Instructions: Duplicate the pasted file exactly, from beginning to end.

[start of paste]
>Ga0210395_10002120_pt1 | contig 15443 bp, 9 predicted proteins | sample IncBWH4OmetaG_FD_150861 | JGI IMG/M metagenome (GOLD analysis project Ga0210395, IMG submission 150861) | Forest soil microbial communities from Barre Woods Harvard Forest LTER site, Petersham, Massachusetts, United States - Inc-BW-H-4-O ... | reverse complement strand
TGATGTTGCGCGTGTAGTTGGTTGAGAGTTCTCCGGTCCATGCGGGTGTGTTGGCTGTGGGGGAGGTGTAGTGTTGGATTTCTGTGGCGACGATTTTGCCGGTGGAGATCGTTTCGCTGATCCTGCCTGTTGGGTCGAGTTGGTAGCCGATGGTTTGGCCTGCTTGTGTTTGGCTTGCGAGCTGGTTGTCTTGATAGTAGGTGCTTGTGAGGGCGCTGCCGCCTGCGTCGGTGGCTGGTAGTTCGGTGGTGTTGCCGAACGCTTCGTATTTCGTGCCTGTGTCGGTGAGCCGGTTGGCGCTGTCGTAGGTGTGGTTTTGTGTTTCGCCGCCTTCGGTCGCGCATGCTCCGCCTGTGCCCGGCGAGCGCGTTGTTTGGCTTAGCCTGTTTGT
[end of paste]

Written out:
>Ga0210395_10002120_pt1 | contig 15443 bp, 9 predicted proteins | sample IncBWH4OmetaG_FD_150861 | JGI IMG/M metagenome (GOLD analysis project Ga0210395, IMG submission 150861) | Forest soil microbial communities from Barre Woods Harvard Forest LTER site, Petersham, Massachusetts, United States - Inc-BW-H-4-O ... | reverse complement strand
TGATGTTGCGCGTGTAGTTGGTTGAGAGTTCTCCGGTCCATGCGGGTGTGTTGGCTGTGGGGGAGGTGTAGTGTTGGATTTCTGTGGCGACGATTTTGCCGGTGGAGATCGTTTCGCTGATCCTGCCTGTTGGGTCGAGTTGGTAGCCGATGGTTTGGCCTGCTTGTGTTTGGCTTGCGAGCTGGTTGTCTTGATAGTAGGTGCTTGTGAGGGCGCTGCCGCCTGCGTCGGTGGCTGGTAGTTCGGTGGTGTTGCCGAACGCTTCGTATTTCGTGCCTGTGTCGGTGAGCCGGTTGGCGCTGTCGTAGGTGTGGTTTTGTGTTTCGCCGCCTTCGGTCGCGCATGCTCCGCCTGTGCCCGGCGAGCGCGTTGTTTGGCTTAGCCTGTTTGT